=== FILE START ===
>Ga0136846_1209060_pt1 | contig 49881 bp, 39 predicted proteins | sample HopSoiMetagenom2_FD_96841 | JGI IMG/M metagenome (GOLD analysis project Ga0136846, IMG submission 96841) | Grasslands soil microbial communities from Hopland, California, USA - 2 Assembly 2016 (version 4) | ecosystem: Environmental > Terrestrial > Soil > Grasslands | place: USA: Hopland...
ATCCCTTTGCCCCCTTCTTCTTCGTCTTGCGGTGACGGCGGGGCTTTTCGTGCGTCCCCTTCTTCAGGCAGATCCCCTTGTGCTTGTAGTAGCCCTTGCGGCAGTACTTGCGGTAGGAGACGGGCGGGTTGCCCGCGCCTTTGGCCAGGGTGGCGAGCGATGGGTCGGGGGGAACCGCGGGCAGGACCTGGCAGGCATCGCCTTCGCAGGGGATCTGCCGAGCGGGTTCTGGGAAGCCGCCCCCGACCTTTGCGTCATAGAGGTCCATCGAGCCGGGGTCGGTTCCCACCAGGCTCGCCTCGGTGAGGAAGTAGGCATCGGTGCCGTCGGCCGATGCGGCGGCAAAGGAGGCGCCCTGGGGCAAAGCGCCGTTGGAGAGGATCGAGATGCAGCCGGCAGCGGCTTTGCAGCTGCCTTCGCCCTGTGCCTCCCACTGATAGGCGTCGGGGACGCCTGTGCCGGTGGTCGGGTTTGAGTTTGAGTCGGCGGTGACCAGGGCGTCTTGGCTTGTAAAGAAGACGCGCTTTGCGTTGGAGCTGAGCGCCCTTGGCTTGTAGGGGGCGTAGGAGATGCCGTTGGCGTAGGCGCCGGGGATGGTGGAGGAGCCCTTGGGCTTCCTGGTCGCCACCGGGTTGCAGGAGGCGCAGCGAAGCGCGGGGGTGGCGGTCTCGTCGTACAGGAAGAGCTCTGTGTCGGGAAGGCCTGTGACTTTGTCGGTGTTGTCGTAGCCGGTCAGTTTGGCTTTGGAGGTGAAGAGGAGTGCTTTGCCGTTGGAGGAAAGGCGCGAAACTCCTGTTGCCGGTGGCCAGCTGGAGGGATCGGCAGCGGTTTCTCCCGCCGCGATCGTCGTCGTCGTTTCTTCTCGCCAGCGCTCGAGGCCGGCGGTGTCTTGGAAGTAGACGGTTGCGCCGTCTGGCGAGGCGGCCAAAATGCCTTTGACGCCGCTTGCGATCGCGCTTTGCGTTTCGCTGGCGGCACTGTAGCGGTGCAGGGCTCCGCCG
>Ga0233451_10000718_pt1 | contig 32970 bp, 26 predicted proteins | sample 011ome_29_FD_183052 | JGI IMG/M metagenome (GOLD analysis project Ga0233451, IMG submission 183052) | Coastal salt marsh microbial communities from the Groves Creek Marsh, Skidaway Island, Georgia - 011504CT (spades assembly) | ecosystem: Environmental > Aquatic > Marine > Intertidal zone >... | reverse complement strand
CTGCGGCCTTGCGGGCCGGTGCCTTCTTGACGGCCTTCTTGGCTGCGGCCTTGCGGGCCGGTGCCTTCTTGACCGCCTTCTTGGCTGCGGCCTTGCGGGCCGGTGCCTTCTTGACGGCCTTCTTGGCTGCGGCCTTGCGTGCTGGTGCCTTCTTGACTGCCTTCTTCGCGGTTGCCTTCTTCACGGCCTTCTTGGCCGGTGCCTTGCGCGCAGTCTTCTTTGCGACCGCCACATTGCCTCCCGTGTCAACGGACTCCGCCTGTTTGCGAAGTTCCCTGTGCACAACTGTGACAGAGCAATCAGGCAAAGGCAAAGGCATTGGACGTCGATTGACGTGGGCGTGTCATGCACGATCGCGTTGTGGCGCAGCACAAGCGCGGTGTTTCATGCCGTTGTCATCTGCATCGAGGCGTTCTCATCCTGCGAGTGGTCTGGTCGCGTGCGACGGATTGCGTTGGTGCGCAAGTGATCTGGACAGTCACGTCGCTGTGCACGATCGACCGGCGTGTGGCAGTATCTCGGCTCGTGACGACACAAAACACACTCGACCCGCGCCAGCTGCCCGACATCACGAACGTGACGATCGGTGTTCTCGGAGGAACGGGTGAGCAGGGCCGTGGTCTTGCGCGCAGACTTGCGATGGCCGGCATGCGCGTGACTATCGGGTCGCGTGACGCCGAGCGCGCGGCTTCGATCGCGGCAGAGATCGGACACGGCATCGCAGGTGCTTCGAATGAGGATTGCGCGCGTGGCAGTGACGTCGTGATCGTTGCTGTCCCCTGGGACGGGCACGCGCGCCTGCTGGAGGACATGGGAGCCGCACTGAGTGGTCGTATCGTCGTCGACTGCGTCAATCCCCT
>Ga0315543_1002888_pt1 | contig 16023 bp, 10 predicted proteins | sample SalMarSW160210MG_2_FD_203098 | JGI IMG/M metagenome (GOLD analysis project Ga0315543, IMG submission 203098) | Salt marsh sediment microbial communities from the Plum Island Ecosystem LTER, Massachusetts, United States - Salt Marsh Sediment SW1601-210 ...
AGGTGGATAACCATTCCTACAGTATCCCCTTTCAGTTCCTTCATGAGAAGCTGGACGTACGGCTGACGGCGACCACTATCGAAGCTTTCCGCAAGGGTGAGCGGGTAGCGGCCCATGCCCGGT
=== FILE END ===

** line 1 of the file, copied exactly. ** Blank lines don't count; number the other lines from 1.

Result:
>Ga0136846_1209060_pt1 | contig 49881 bp, 39 predicted proteins | sample HopSoiMetagenom2_FD_96841 | JGI IMG/M metagenome (GOLD analysis project Ga0136846, IMG submission 96841) | Grasslands soil microbial communities from Hopland, California, USA - 2 Assembly 2016 (version 4) | ecosystem: Environmental > Terrestrial > Soil > Grasslands | place: USA: Hopland...